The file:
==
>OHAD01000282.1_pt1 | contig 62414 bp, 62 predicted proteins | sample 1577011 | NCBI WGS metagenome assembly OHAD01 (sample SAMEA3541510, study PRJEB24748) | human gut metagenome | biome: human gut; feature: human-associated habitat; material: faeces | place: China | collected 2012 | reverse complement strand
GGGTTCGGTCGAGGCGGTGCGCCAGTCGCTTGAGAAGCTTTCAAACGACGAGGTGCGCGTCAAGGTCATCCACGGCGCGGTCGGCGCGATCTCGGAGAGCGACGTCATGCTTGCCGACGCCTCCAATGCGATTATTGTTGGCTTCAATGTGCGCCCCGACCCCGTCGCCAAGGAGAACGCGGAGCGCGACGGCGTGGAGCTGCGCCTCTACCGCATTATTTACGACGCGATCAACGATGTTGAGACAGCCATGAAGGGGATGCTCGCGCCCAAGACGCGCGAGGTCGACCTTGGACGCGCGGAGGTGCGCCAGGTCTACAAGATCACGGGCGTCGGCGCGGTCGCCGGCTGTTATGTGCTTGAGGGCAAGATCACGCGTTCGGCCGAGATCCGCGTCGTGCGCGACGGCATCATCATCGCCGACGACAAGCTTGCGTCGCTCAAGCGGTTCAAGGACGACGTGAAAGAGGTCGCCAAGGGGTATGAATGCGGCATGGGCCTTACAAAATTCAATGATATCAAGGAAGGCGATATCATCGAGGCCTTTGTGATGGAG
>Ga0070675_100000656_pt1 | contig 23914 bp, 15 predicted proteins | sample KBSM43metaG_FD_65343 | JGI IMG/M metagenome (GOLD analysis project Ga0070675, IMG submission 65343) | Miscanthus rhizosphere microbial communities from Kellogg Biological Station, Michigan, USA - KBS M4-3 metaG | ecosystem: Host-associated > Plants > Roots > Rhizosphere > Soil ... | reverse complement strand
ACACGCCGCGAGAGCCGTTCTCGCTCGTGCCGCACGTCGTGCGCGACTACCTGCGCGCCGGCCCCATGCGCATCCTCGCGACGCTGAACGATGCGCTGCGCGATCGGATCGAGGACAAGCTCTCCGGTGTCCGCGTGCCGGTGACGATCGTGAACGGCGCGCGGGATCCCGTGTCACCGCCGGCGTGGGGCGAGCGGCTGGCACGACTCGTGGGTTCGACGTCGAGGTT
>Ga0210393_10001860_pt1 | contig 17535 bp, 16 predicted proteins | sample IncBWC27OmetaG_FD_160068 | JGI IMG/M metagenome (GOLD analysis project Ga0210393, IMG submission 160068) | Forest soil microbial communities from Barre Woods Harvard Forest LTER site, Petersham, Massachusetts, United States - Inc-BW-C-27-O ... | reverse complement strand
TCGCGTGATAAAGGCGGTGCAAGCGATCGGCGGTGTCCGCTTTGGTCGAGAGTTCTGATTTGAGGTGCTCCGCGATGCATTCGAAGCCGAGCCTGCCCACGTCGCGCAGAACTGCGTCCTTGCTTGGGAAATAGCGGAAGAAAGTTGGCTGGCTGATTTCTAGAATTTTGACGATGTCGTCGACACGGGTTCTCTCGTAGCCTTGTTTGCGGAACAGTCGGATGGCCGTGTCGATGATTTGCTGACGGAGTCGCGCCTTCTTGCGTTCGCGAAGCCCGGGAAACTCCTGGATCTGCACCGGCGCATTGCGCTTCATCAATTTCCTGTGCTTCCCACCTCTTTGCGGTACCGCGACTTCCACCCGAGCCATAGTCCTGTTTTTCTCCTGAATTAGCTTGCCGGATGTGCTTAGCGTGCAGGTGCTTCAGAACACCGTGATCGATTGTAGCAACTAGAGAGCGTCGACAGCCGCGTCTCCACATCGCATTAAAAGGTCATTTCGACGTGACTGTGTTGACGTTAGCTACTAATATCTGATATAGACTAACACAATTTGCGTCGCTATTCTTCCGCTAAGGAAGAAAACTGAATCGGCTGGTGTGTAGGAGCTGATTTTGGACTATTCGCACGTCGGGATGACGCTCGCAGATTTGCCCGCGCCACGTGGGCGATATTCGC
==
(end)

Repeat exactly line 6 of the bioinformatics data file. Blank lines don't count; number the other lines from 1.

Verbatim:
TCGCGTGATAAAGGCGGTGCAAGCGATCGGCGGTGTCCGCTTTGGTCGAGAGTTCTGATTTGAGGTGCTCCGCGATGCATTCGAAGCCGAGCCTGCCCACGTCGCGCAGAACTGCGTCCTTGCTTGGGAAATAGCGGAAGAAAGTTGGCTGGCTGATTTCTAGAATTTTGACGATGTCGTCGACACGGGTTCTCTCGTAGCCTTGTTTGCGGAACAGTCGGATGGCCGTGTCGATGATTTGCTGACGGAGTCGCGCCTTCTTGCGTTCGCGAAGCCCGGGAAACTCCTGGATCTGCACCGGCGCATTGCGCTTCATCAATTTCCTGTGCTTCCCACCTCTTTGCGGTACCGCGACTTCCACCCGAGCCATAGTCCTGTTTTTCTCCTGAATTAGCTTGCCGGATGTGCTTAGCGTGCAGGTGCTTCAGAACACCGTGATCGATTGTAGCAACTAGAGAGCGTCGACAGCCGCGTCTCCACATCGCATTAAAAGGTCATTTCGACGTGACTGTGTTGACGTTAGCTACTAATATCTGATATAGACTAACACAATTTGCGTCGCTATTCTTCCGCTAAGGAAGAAAACTGAATCGGCTGGTGTGTAGGAGCTGATTTTGGACTATTCGCACGTCGGGATGACGCTCGCAGATTTGCCCGCGCCACGTGGGCGATATTCGC